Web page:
If the Church really possesses the power to answer questions about revelation with explicit and irrevocable statements, why, in the same review where he asserts this, does Fr. Davis refer to "the present confusion about the nature of Christian moral teaching"? And what is the meaning of these "hesitationsand uncertainties" among the faithful to answer which he wishes a more satisfactory book could have been written?
The fact is that these hesitations and uncertainties are plainly the consequence of the gradual breakdoWn, not of the dogmatic principle as such, but of a too juridical and superficial understanding of it which Fr. Davis seems at the same time both to defend and to attack.
"If way to better there be, it exacts a full look at the worst." There will be no way to the better unless and until we have sufficient faith in the future of Catholic Christianity to stop shuffling and look our difficulties squarely in the face. Magdalen Coffin Fordcombe, Kent.
Sir,—I have not yet read the book The Future o/ Catholic Christianity, but I have read Bernardine Bishop's contribution to this symposium, and have a typescript copy of it before me.
Your reviewer says that this essay "confirms all the worst fears aroused by the title" and describes it as "yet another addition to an already extensive mythology".
I do not see why the title, "The Future of the Female" should arouse any fears; and what is meant by "mythology" in this context is not clear.
Mrs. Bishop's essay is a thoughtful examination of the predicament in which women find themselves in the modern world and in the contemporary Church, which would seem to derive in part from the lack of a proper synthesis between their mental powers as recently developed and their unchanging femininity. This is a question of importance, surely.
Mrs. Bishop seems to me to have written a valuable short study of this problem; and to have succeeded in bringing some light into corners where there is usually total darkness; for instance, into the matter of the incompatibility, which she upholds, between women and the priesthood.
In his brief dismissive sentences I think your reviewer has failed to appreciate the merits of this carefully and soberly written study by one of the most gifted of our younger Catholic writers.
Brocard Sewell, O.Carm. Aylesford Priory.
Sir,—In his cursory dismissal of my small but closely reasoned contribution to The Future of Catholic Christianity, Fr. Davis proves himself to be either a careless or a surprisingly prejudiced reviewer. Charity would make me wish he were the former ; honesty compels me to think he is the latter.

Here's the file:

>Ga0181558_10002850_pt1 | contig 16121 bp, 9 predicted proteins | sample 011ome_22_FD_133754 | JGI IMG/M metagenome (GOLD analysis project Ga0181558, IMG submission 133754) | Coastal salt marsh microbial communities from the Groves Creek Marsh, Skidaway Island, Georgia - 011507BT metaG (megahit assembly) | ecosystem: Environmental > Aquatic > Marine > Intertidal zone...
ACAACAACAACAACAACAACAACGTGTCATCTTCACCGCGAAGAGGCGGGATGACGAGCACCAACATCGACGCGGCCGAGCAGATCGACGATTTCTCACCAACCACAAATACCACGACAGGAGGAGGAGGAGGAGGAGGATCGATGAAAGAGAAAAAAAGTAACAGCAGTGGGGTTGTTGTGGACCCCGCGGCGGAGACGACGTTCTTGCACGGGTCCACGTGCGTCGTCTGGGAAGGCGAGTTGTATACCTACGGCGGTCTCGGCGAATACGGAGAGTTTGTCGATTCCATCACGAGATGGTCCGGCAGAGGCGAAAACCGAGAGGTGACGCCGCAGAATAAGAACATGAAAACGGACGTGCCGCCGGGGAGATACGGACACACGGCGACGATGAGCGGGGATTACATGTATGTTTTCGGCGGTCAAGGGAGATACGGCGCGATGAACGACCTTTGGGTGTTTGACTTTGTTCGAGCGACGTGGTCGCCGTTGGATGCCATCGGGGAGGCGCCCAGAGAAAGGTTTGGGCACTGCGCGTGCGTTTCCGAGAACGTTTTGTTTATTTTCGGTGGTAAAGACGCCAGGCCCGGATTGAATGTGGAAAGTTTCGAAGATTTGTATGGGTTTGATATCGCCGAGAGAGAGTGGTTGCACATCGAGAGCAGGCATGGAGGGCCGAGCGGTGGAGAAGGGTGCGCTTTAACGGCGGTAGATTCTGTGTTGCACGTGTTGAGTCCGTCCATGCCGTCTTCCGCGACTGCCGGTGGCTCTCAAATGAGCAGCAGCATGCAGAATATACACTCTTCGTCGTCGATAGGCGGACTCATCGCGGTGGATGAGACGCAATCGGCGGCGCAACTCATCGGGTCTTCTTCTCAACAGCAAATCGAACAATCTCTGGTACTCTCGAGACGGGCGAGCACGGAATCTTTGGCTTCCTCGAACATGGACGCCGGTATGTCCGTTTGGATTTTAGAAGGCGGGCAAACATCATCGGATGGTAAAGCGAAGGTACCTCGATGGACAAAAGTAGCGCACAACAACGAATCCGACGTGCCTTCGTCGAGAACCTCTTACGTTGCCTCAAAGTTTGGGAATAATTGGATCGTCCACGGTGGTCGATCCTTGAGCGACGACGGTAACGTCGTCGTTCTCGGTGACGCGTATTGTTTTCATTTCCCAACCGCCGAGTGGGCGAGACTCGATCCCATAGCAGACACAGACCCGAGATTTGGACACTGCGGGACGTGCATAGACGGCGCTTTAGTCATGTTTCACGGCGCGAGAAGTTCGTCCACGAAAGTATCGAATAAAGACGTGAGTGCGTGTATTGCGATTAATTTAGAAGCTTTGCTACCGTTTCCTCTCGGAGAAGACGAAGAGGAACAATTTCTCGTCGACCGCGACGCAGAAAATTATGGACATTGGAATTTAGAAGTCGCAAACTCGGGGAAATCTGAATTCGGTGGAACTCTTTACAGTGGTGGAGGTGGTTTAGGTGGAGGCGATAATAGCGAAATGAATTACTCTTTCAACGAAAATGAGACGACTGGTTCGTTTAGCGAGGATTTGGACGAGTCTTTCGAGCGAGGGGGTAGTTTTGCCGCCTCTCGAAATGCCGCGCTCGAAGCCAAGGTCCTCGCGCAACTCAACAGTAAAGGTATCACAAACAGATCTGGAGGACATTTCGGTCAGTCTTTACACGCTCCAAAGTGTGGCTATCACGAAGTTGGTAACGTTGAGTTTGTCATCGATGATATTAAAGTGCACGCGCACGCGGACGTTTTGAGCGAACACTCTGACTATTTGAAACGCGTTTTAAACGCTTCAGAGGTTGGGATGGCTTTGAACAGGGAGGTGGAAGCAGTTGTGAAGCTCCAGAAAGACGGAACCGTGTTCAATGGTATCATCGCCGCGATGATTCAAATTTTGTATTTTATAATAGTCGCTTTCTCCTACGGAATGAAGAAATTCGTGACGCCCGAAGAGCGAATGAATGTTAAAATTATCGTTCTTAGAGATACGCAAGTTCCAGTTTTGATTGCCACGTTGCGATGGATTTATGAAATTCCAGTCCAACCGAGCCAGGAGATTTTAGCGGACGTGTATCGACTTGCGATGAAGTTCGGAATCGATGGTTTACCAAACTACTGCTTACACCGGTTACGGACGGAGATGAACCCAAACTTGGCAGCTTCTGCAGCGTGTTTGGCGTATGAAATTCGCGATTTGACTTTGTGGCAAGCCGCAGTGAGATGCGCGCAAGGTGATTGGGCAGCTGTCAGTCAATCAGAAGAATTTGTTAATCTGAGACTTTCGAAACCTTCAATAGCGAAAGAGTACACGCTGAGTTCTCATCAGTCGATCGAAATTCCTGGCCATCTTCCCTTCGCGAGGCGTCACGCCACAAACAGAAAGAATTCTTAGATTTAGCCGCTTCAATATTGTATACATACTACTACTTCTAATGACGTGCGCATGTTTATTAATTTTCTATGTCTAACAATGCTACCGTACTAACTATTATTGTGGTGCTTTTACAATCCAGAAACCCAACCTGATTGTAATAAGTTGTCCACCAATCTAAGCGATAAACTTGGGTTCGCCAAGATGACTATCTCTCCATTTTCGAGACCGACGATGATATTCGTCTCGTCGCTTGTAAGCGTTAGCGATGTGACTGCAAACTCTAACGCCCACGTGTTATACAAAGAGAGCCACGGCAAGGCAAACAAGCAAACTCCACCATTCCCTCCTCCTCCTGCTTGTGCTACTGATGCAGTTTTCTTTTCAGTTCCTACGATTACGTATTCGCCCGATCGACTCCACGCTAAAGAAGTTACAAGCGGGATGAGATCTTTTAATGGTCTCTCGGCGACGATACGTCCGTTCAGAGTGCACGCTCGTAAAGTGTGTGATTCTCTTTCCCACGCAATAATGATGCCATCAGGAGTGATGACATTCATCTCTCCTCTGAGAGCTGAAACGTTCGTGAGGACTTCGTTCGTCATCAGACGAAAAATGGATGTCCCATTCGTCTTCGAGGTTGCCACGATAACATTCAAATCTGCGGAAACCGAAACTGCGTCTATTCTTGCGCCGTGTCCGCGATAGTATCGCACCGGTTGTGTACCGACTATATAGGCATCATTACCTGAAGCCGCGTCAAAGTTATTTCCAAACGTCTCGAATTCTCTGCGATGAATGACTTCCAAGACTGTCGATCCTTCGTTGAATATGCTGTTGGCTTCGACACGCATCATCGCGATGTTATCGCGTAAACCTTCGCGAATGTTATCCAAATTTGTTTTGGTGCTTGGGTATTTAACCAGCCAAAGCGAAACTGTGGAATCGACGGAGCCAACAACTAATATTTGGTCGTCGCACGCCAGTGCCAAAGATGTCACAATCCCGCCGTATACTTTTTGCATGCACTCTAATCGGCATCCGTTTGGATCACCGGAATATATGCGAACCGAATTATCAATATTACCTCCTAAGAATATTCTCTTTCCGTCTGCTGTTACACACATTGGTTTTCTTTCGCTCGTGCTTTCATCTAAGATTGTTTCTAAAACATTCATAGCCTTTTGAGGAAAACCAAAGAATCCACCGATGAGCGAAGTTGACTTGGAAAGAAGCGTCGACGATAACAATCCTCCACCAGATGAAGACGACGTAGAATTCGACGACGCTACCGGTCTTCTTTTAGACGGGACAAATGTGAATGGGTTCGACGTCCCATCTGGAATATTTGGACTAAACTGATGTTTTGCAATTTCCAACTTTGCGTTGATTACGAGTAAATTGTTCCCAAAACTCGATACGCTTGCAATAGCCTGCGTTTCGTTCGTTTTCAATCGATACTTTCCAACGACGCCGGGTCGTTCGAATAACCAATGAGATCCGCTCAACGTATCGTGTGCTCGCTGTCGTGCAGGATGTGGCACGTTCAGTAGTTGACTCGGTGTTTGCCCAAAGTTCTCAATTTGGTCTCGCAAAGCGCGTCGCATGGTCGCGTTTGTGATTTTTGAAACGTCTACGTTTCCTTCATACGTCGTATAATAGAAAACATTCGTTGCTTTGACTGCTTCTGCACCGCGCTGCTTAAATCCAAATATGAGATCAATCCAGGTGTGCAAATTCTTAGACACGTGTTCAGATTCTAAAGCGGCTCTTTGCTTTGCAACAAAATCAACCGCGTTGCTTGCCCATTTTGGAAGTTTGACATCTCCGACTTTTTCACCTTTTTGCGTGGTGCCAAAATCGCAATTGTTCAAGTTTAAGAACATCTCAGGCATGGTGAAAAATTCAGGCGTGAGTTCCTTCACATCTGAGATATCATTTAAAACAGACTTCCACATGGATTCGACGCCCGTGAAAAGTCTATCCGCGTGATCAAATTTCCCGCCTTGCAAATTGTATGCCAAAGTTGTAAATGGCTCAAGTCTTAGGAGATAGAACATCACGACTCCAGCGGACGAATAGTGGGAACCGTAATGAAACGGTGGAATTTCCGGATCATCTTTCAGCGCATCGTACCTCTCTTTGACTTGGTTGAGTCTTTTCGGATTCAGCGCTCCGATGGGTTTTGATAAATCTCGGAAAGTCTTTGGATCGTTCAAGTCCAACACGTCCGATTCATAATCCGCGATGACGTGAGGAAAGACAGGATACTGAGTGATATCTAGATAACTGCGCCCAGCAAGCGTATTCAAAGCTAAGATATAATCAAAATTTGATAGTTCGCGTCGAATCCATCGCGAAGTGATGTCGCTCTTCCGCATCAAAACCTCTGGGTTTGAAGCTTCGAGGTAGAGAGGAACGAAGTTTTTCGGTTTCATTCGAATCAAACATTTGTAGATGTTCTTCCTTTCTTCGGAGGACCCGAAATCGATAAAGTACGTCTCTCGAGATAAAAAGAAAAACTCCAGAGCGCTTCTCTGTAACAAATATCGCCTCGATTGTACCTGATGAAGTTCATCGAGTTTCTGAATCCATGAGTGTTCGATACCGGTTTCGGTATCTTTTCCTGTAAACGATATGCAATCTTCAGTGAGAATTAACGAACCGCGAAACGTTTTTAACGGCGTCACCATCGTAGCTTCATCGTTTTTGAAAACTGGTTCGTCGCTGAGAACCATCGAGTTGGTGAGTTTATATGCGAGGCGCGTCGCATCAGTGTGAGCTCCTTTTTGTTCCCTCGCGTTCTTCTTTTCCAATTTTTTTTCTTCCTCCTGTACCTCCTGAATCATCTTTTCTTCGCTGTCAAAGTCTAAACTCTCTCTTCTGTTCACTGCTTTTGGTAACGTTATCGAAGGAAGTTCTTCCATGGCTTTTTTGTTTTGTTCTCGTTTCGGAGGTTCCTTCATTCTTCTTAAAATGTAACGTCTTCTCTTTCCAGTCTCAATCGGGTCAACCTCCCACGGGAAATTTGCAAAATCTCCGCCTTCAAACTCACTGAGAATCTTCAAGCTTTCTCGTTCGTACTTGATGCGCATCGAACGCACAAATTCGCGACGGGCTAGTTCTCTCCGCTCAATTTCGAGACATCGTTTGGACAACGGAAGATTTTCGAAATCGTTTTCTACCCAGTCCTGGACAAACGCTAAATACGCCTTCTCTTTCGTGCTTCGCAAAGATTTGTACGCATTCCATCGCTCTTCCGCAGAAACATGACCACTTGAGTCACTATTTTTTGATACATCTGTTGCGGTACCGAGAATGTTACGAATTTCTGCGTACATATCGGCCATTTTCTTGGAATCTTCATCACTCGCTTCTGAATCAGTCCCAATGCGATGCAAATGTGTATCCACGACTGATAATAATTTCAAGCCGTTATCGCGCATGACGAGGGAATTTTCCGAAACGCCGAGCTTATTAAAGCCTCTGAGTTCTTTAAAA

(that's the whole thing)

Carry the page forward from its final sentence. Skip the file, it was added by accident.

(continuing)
My complaint is not that he denied me the elementary courtesy of reading and trying to understand what I wrote. It is rather that he distorted its substance and significance in a manner which does less than justice to the intelligence of your readers—or, presumably, his own.
Andrew Boyle London, S.W.15.
Sir,—Fr. Davis' devastating review of The Future of Catholic Christianity raises an important question. Since the aggiornUMento became an awakening force the laity has been constantly asked to take
an active part in the Church's life and development. They arc, so we are told, the Church.
Thanks to the initiative of Michael de la Bedoyere, ten well-known Catholics expressed their views on subjects for which each one was particularly suited. One would have expected a fair and encouraging review. But the • opposite happened.
Fr. Davis' review has an inquisitorial ring. It is as if he were bent on stamping out all Catholic experience that does not come within the framework of a professor of dogmatic theology. He finds fault with all the contributors, only admitting the presence of "good patches". What sticks in one's mind is that it is a "disas
trous" book and a "deplorable publication".
Could the book not have been sent for review to somebody more ready to listen to and to learn from the laity? They have, after all, first-hand knowledge of aspects of life from which Fr. Davis, both as priest and professor, is protected.
Small wonder that he had difficulty in integrating into his philosophical system certain views he comes across in the book, and that he regards suppression and rejection as the only answer. And this makes one rather sad when thinking about the future of Catholic Christianity.